Can the TMP75, mounted above a heated surface, be used to detect when the surface becomes heated? The TMP75 plastic case and pins will all be heated by the rising hot air. Does the sensor only measure the difference in the temperature of the case and pins?
Thank you, Travis Metcalf
The TMP75 actually reads out the temperature of its own die by measuring the change in the voltage drop across an on-chip diode. The main thermally conductive pathway to the die is the pins of the IC so you can consider the part to be thermally coupled to its local area of the PCB. Because this pathway is far more thermally conductive than the radiative or convective pathway from an adjacent surface, the local temperature of the PCB is really going to dominate the measurement. I believe the TMP006 would be a better candidate for your application as it is intended specifically for contactless measurements like the one you describe.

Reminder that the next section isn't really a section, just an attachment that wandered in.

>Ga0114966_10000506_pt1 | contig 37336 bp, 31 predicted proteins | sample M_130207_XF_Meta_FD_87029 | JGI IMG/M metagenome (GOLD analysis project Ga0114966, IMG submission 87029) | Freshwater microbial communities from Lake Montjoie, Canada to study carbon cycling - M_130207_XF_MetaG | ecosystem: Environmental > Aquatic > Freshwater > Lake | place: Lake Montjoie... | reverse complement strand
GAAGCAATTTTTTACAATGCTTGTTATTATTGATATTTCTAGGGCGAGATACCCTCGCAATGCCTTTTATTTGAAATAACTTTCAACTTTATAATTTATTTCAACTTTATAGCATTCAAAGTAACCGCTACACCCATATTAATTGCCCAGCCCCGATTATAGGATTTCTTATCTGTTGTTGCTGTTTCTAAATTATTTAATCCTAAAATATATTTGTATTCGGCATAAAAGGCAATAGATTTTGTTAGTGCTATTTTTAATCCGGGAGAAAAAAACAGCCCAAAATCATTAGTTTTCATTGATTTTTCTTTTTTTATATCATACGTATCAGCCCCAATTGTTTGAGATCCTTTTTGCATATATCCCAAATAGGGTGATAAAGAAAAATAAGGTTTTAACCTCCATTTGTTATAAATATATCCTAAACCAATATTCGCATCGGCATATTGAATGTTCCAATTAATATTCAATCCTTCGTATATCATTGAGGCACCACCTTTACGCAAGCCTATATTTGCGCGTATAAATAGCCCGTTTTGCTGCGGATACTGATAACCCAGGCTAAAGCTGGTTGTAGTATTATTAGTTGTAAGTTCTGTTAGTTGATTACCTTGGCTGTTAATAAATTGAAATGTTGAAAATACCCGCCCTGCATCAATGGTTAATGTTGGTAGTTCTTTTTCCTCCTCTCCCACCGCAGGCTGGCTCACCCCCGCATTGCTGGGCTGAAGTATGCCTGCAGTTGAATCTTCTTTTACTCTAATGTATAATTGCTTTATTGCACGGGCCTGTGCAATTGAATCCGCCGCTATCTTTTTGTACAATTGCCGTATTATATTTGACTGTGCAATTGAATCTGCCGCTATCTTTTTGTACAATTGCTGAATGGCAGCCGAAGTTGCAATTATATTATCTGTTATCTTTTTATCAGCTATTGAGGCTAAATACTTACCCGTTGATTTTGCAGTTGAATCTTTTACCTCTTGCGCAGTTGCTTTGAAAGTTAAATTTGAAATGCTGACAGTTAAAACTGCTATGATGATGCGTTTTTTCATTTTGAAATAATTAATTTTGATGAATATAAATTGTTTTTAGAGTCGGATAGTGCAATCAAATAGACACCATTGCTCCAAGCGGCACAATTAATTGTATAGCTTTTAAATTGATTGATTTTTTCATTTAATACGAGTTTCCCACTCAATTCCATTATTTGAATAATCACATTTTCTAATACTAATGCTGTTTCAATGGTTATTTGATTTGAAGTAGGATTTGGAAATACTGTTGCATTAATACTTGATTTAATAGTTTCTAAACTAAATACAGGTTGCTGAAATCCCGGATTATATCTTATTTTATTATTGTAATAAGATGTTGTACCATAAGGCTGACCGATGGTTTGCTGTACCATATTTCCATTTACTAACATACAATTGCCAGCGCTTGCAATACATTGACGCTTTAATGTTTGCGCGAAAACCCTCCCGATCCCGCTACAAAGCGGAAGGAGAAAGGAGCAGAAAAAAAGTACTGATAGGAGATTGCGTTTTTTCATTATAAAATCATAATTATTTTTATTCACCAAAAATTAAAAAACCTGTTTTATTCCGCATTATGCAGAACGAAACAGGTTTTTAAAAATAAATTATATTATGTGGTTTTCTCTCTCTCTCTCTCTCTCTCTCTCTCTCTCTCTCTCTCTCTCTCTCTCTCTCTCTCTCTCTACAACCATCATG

Analog Applications Engineer
PA Linear Apps
Thank you for your quick response, and suggestion to use the TMP006. I think because of the added difficulty in handling the TMP006, I will try the TMP75 first.
I understand your concerns, the wafer chip-scale package does require additional care during assembly. In terms of using a local temp sensor to determine the temp of an adjacent surface, one process that we have recommended in the past is to set up the system to determine a "transfer function" between the adjacent surface and the temp sensor. This can be done by leaving the surface unheated and allowing the measured temperature of the TMP75 to stabilize, then heating the adjacent surface and comparing its actual temperature (measure with an RTD or thermocouple for prototyping purposes) to the TMP75's measured temperature. By taking data at several temperatures, you should be able to develop a function to calculate the temperature of the surface from the measured temperature at the TMP75. It is important to remember that air currents, other sources of heat, and many other variables will affect the overall accuracy of this approach.
Thank you for your suggestion. Since accuracy is not a big issue for my application, I think the TMP75 should work fine.
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